Additionally, we will work against attempts in this bill to cut workers’ overtime pay or limit pension payments as a condition of receiving federal funds. Overtime assignments are an unavoidable aspect of transportation work. Capping overtime pay or excluding it from pension calculations would constitute an unacceptable assault on the living standards and rights of rail workers while making no worthwhile improvement to passenger rail customer service or performance efficiency.
PRIIA’s investment in passenger rail is also an opportunity to boost U.S. manufacturing capacity and jobs. To do so, the bill must uphold strong Buy America laws and emphasize smart procurement policies. This would ensure that these federal investments are leveraged to achieve the greatest possible economic impact and job growth. We applaud the efforts Amtrak has already made to increase the efficiency and productivity of its procurement process through the work of the Next Generation Corridor Equipment Pool Committee and a partnership with the California High-Speed Rail Authority. This reauthorization must build upon these efforts to incentivize the use of American made products throughout the production process. Not only will this put more Americans to work faster, it will ensure that we have a robust manufacturing sector able to supply the products needed by the passenger rail industry for years to come.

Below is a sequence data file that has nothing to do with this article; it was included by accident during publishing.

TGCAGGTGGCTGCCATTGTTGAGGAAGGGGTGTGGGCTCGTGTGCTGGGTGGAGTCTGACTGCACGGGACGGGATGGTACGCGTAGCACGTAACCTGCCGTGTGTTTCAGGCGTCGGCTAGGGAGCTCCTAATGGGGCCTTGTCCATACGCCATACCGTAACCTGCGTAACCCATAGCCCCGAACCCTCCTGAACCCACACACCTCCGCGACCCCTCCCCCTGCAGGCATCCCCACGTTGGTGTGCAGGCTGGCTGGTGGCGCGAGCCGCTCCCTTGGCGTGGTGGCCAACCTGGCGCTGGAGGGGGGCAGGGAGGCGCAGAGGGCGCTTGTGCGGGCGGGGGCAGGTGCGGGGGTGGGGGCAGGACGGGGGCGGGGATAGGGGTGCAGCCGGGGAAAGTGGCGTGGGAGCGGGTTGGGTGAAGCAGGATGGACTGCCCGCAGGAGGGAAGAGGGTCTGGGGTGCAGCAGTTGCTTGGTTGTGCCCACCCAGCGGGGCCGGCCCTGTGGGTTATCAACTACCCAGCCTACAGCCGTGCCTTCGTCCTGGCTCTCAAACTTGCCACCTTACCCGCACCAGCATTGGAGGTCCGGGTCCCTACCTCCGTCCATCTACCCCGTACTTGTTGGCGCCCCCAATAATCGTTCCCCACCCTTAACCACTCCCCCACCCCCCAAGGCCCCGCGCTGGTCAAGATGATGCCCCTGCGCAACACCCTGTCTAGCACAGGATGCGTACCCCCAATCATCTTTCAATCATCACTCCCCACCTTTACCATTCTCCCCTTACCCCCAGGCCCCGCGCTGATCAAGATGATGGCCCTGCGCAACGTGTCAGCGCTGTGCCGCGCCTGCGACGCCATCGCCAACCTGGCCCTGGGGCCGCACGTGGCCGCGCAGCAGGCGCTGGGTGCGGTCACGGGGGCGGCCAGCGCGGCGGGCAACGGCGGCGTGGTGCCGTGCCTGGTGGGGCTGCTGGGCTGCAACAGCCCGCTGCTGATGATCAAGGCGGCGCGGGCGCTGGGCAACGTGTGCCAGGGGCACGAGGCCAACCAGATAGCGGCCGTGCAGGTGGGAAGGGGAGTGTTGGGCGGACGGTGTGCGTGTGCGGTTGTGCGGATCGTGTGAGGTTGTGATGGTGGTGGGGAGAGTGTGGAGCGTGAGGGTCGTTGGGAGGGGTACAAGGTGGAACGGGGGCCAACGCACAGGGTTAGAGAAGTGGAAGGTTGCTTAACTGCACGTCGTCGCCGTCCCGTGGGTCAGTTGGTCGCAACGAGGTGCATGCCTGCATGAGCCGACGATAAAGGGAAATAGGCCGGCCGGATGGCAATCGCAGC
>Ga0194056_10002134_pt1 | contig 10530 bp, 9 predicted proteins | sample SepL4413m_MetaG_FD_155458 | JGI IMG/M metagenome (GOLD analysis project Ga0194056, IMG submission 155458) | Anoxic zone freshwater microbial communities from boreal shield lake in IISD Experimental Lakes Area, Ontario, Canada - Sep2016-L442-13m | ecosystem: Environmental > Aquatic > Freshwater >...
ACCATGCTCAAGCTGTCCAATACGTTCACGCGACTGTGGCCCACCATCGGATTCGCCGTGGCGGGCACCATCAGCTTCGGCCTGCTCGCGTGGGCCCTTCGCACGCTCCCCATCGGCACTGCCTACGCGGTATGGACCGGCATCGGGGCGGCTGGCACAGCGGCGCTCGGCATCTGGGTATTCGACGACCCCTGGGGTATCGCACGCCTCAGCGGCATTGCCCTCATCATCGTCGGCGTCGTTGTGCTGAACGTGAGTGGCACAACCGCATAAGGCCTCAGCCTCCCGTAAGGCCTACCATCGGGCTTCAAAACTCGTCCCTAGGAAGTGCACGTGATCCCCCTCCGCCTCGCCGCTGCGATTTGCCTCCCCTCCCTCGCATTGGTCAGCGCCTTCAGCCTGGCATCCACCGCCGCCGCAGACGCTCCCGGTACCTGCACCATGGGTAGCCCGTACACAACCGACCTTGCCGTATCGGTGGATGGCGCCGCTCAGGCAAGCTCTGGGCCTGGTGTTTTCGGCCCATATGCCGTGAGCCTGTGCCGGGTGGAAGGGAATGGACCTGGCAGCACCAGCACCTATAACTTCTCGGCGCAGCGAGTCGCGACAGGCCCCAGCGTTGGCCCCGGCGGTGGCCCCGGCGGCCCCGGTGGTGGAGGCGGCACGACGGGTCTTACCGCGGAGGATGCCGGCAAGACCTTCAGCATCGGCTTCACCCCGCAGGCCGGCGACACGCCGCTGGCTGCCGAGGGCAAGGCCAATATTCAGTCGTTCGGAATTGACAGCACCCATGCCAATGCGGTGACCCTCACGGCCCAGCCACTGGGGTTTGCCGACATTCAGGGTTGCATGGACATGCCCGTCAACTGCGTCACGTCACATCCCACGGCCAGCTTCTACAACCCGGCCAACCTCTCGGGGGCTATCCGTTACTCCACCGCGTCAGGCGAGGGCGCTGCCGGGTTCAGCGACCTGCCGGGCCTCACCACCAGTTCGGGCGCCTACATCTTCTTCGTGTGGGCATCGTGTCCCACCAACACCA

PRIIA reauthorization is an opportunity to make a much needed investment in a critical segment of our transportation system that suffers from the same neglect as the rest of our transportation infrastructure. We will push for timely passage of a bill that stabilizes long-term Amtrak funding, supports the jobs and rights of Amtrak’s skilled and dedicated employees, rejects unwanted and ill-advised privatization proposals and lays out a national rail policy integrated with America’s multi-modal transportation system needs.
Policy Statement No. W13-03
Adopted February 24, 2013